Larry Horning carried humble expectations for the Sertoma Classic 32 years ago when he, Phil Morton and Larry Digesti founded Northern Nevada’s annual all-star high school football game.
“We didn’t think it would last maybe more than a year,” Horning said.
It obviously did — through the hard work of the members of the charitable Sparks Sertoma Club.
But the work is getting harder and the members fewer.
Even with its annual June date, the Classic was a staple in the region’s high school football community for more than three decades. But through financial constraints, a decrease in community interest and even player apathy, the aura surrounding the Classic is faded.
Maybe, after tonight’s game at Damonte Ranch, the Classic should be retired. Thirty-two years was a heck of a run. But all good runs must come to an end sometime.
“It has lost some of its luster, for whatever reason,” said Truckee coach Bob Shaffer, coaching his seventh Classic game this year.
The event doesn’t mean what it used to five years ago, and definitely not what it meant 10 and 20 years ago — despite the Sertoma Club’s best efforts.
“I think it will go on indefinitely,” Horning said. “But you need the interest. We need that. I hope it will continue for 50 years. But we’ll see.”
That sounds like a long shot, with escalating insurance and uniform costs — both among Sertoma expenses — and stagnant attendance the past five years that is actually down more than 700 from a decade ago. Factor in that the club must put on the game with 50 less members and 100 fewer advertisers than in the inaugural year of 1982.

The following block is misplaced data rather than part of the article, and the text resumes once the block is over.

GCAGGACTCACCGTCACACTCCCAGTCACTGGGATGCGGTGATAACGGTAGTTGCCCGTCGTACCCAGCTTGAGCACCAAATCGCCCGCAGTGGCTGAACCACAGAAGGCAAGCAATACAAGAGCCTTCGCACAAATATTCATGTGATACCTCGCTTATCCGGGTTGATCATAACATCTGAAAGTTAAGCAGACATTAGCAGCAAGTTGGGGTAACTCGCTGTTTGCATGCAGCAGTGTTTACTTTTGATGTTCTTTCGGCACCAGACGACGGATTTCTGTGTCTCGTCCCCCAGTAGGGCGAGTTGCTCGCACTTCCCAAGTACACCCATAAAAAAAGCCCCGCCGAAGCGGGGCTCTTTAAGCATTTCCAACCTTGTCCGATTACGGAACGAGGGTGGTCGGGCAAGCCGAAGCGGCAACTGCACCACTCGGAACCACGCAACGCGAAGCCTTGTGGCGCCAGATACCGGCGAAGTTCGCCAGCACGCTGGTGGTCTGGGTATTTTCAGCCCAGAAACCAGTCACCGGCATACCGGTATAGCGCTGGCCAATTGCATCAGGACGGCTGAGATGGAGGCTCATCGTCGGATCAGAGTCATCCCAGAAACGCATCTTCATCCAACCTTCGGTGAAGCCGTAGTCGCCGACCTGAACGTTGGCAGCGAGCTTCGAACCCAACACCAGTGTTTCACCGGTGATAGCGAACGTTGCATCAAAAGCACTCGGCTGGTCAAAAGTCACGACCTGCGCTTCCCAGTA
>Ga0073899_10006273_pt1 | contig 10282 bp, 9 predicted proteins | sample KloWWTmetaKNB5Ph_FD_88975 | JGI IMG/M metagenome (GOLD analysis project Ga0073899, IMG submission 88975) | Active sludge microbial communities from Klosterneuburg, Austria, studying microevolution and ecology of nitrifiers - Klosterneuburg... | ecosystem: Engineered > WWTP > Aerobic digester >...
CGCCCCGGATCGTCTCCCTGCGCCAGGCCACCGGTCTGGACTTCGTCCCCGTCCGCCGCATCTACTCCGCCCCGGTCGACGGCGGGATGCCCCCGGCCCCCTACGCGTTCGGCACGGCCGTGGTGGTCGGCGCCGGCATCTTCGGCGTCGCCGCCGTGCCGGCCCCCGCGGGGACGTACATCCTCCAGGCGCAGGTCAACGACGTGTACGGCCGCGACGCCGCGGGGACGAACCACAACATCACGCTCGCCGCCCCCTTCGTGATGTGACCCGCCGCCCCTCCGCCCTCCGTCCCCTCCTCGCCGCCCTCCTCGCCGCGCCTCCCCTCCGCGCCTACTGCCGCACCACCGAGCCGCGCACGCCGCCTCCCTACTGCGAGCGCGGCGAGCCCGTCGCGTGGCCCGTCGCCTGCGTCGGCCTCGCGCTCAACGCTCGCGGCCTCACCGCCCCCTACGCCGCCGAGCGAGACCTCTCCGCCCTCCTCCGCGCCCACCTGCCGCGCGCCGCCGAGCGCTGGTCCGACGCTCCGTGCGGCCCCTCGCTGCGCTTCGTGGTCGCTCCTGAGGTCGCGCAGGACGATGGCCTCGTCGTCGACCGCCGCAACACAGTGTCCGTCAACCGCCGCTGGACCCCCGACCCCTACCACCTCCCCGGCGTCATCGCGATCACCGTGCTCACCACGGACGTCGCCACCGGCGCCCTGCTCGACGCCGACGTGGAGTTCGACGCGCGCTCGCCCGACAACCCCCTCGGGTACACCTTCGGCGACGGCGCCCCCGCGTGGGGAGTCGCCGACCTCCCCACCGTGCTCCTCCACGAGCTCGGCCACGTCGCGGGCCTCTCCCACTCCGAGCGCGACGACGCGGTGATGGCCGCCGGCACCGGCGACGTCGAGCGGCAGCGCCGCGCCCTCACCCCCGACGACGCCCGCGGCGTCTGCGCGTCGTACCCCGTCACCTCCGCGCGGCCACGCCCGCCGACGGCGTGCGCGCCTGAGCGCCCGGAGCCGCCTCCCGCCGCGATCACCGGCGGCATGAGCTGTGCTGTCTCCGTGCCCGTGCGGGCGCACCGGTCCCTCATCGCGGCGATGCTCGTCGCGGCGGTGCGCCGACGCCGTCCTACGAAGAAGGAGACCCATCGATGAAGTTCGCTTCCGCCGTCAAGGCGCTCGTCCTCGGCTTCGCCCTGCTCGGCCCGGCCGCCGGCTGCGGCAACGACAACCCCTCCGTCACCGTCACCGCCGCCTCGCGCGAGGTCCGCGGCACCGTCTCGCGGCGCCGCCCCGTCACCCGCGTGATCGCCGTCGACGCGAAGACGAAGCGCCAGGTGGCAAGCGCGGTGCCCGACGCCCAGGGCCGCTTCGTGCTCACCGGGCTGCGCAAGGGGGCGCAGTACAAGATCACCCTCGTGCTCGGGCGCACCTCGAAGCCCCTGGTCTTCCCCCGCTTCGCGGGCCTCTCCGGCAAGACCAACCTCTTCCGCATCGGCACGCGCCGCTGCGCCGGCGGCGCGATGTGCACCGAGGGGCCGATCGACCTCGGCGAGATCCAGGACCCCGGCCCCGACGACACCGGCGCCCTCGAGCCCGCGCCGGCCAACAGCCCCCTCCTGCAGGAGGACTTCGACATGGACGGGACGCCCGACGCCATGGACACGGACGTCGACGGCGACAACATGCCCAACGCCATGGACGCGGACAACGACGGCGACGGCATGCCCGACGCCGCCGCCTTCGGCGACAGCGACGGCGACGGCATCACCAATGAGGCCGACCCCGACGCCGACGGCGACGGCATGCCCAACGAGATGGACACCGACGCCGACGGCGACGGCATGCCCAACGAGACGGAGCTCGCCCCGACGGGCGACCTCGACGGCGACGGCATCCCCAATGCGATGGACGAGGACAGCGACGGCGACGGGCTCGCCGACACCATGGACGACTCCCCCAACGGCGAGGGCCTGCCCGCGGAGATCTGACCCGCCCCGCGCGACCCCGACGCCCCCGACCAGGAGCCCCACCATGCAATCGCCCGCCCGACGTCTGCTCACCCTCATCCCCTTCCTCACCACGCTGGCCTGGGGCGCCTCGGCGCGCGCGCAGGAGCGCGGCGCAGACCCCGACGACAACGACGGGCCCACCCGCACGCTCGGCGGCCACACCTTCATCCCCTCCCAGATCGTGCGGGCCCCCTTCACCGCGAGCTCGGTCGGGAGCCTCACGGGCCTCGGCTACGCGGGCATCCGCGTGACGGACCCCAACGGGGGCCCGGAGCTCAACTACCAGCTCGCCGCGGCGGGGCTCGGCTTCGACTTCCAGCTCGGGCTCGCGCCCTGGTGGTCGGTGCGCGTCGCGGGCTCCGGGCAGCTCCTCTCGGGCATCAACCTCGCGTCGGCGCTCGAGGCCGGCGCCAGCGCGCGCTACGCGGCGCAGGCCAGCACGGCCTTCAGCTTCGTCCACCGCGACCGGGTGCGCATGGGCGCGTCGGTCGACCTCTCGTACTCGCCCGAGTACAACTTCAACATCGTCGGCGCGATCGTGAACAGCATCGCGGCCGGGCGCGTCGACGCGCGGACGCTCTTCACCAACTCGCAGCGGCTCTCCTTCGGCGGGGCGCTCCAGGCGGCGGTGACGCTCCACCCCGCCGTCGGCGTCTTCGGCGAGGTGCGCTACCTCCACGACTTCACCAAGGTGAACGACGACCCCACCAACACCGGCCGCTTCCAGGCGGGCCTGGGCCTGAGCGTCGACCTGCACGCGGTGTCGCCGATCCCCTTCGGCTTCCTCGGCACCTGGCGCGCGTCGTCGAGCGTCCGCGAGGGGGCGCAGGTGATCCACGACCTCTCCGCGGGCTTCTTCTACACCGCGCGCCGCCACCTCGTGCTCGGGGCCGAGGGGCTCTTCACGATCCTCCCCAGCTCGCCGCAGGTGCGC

The 2008 game was called with 1 minute, 58 seconds left as on-field officials tried to keep a fight from breaking out following back-to-back personal foul penalties. Officials weren’t as lucky two years ago, when a sideline-clearing mêlée began as the game’s final seconds ticked away.
This isn’t a case of the few ruining it for everybody — though they certainly did those two years — but rather examples of the event’s diminished meaning to those it should mean the most.
Then take this year. Five players from one school who committed to playing months ago simply didn’t show up to practice this week, leaving the Silver Team shorthanded at multiple key positions.
“If you asked those 30 guys out there, they’d say it’s their dream come true and are totally committed,” Shaffer said. “Unfortunately, there are others who this event doesn’t mean as much to. So, here we are, 60 percent showing and 40 percent not showing.”
Shaffer is coaching for the third straight year, in part, because no other coaches could be found. Some coaches, in the past, said they will never be a part of the Classic.
“My three sons played in it and three of my coaches played in and they all talk about what memories they still have from Sertoma week,” Shaffer said. “But for whatever reason, it seems there is less meaning to it than there used to be.”
The Classic’s demise would be tough to bear. It serves as the Sertoma Club’s biggest fundraiser. Roughly $10,000 to $12,000 is raised each year, and the club uses the funds to help students with speech and hearing disabilities, as well as for other local charitable programs and scholarships throughout the region. But the work the Sertoma members put into the Classic year-round could be used in other efforts and perhaps bring in more fundraising.
“I don’t know if we can pull off another year,” Horning hears following each Classic game. He’ll no doubt hear it again tonight, and here is nominating he not try.